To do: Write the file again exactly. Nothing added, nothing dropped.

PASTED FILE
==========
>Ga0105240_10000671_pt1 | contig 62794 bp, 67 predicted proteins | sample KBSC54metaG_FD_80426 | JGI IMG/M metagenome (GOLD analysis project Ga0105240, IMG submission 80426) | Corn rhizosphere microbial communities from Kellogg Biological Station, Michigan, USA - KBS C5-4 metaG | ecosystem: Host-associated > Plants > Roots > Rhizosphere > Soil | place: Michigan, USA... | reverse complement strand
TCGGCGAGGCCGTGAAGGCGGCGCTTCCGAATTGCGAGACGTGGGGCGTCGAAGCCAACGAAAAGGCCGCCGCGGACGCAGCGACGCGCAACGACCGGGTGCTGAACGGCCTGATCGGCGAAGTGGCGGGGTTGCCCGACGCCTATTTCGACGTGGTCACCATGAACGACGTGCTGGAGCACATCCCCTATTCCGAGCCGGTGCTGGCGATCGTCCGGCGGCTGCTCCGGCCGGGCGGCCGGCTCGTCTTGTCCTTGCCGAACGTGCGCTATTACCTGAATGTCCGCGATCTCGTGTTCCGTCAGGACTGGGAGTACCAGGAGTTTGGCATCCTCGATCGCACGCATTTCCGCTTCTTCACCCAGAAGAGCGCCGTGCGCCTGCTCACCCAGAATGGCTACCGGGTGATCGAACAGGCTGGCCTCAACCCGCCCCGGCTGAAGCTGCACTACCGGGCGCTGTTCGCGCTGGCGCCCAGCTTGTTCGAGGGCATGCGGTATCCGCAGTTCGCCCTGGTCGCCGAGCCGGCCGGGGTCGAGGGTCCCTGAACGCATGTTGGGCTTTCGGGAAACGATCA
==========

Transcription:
>Ga0105240_10000671_pt1 | contig 62794 bp, 67 predicted proteins | sample KBSC54metaG_FD_80426 | JGI IMG/M metagenome (GOLD analysis project Ga0105240, IMG submission 80426) | Corn rhizosphere microbial communities from Kellogg Biological Station, Michigan, USA - KBS C5-4 metaG | ecosystem: Host-associated > Plants > Roots > Rhizosphere > Soil | place: Michigan, USA... | reverse complement strand
TCGGCGAGGCCGTGAAGGCGGCGCTTCCGAATTGCGAGACGTGGGGCGTCGAAGCCAACGAAAAGGCCGCCGCGGACGCAGCGACGCGCAACGACCGGGTGCTGAACGGCCTGATCGGCGAAGTGGCGGGGTTGCCCGACGCCTATTTCGACGTGGTCACCATGAACGACGTGCTGGAGCACATCCCCTATTCCGAGCCGGTGCTGGCGATCGTCCGGCGGCTGCTCCGGCCGGGCGGCCGGCTCGTCTTGTCCTTGCCGAACGTGCGCTATTACCTGAATGTCCGCGATCTCGTGTTCCGTCAGGACTGGGAGTACCAGGAGTTTGGCATCCTCGATCGCACGCATTTCCGCTTCTTCACCCAGAAGAGCGCCGTGCGCCTGCTCACCCAGAATGGCTACCGGGTGATCGAACAGGCTGGCCTCAACCCGCCCCGGCTGAAGCTGCACTACCGGGCGCTGTTCGCGCTGGCGCCCAGCTTGTTCGAGGGCATGCGGTATCCGCAGTTCGCCCTGGTCGCCGAGCCGGCCGGGGTCGAGGGTCCCTGAACGCATGTTGGGCTTTCGGGAAACGATCA